Drawing trendlines

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Trendlines seem pretty straightforward, but drawing a trendline can be tricky. Based on how you think a stock is performing, you draw a line of support (in a bullish case) or a line of resistance (in a bearish case).

You can construct a trendline with nothing more than a printed out chart, a ruler, and a pencil. If you can't find a ruler, just close this book and use the spine. Anything that allows you to draw a straight line between two points will do. To draw a trendline, simply draw a line that connects two or more low price points (for an upward trending line) or two or more high price points (for a downward trending line). Figure 11-1 shows a prime example of a trendline.

jflNG./ Don't let the ease of trendline construction fool you into thinking that trendlines are simple or cut-and-dried. In fact, it's difficult to refer to a trendline on a chart as a technical indicator because the drawing of the line is such a subjective task. Much like the market experts debating on TV, it's very likely that two traders can come up with completely different lines when asked to draw what they consider the most significant trendline on a chart. If a trader happens to be biased against a certain stock for some reason, she may be more inclined to look at a chart and find a downtrend.

Despite all the subjectivity involved with drawling trendlines, some very successful traders rely heavily on them for their buy and sell decisions. When I began my career as a runner in the cattle trading pits 15 years ago, a very successful trader I knew based decisions on nothing more than daily charts and trendlines that he'd drawn during his train ride every morning. I've heard that he's still using the same method today.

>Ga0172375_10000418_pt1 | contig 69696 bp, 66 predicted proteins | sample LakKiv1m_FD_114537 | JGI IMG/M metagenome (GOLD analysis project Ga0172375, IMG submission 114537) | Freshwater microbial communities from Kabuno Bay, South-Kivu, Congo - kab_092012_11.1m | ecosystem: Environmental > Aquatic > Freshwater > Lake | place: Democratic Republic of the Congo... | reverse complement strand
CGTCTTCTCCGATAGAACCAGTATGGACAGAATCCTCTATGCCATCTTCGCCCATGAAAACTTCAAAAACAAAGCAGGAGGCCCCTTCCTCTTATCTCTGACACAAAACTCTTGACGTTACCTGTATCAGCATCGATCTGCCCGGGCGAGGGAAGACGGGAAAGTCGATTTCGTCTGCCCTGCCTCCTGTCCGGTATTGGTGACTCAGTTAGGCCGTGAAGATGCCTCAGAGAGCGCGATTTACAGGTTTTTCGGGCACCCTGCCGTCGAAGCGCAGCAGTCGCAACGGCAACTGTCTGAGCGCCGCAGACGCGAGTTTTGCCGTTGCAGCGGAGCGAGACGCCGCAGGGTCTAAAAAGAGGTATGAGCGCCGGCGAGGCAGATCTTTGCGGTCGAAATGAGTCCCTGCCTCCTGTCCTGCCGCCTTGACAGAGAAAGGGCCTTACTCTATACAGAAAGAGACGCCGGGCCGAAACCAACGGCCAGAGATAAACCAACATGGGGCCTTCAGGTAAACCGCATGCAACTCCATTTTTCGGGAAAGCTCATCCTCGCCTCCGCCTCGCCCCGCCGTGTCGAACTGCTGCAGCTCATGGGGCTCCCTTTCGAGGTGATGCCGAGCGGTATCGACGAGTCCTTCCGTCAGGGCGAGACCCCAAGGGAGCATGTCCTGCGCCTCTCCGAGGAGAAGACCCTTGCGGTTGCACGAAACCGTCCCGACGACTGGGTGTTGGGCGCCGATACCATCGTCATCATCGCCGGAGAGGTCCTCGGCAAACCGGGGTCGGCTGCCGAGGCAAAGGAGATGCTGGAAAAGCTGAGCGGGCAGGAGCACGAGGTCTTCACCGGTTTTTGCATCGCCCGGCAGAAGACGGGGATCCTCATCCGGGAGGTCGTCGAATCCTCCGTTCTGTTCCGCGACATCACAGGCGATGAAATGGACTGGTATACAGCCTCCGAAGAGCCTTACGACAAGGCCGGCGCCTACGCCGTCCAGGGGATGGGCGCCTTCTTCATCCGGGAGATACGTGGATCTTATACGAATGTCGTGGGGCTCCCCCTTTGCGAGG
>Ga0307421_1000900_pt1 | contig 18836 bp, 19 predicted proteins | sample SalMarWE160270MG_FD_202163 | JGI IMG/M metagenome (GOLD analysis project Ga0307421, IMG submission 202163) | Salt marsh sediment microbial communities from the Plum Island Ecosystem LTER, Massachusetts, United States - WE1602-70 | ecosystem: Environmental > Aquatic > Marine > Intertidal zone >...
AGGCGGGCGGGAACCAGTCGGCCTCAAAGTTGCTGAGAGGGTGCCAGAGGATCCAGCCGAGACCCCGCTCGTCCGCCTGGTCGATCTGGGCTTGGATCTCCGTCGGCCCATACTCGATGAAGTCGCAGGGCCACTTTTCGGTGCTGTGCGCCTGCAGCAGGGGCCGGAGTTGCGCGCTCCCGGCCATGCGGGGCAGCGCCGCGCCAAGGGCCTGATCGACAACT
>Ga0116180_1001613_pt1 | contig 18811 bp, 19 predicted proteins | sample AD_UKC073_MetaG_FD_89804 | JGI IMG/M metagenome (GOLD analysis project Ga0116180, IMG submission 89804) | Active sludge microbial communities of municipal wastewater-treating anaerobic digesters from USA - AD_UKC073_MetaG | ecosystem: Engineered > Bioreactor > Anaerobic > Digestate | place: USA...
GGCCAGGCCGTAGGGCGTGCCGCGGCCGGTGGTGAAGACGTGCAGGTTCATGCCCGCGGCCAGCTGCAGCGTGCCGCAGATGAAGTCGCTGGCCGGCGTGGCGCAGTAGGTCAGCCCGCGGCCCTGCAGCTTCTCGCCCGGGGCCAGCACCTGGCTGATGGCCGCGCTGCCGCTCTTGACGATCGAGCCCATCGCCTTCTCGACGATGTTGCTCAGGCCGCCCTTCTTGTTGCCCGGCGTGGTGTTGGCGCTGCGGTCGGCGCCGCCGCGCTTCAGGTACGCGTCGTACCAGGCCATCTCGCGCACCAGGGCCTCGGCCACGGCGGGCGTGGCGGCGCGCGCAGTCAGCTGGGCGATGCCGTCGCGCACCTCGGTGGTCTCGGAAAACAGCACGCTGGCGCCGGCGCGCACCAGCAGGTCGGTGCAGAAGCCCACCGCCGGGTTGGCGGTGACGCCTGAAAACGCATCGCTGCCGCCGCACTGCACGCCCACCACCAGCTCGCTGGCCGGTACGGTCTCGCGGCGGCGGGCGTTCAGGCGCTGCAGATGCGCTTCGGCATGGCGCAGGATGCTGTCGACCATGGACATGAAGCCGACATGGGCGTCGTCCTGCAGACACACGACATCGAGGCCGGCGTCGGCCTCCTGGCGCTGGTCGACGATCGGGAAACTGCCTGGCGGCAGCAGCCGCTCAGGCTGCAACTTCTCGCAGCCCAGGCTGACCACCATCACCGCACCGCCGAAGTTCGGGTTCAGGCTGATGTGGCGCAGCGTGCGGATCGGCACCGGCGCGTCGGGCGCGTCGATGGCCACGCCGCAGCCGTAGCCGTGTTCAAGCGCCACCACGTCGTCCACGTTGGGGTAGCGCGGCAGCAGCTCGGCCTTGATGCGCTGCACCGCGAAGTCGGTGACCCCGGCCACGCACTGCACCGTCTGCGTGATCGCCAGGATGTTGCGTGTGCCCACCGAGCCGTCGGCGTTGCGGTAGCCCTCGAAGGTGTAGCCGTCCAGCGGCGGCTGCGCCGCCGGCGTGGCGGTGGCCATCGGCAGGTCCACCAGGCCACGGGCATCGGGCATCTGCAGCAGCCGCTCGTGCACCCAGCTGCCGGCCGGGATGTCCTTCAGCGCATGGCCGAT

Considering trendline direction

Although different trendlines drawn on the same chart may differ a bit, you'll usually find that at least the direction of the trendlines are the same. Trendlines can trend up, down, or not at all. For simplicity's sake, Figure 11-1 has an obvious up (bullish) trend. (I say it's obvious, but I wonder how many of my colleagues will insist I'm wrong!) After you determine that a trend is bullish, you may consider it with a bullish candlestick pattern and look to buy. On the other hand, if you witness a bearish candlestick pattern, you may be inclined to ignore it, or at least to take caution before implementing a sell signal.


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A chart showing a trendline with a positive trend.

Taking trendline direction into consideration helps you determine the status of the market. Understanding the market helps you use the most appropriate candlestick pattern — one that makes your trading decisions more effective and profitable. Trendlines can be subjective, but there's no easier or quicker way to define a trend.

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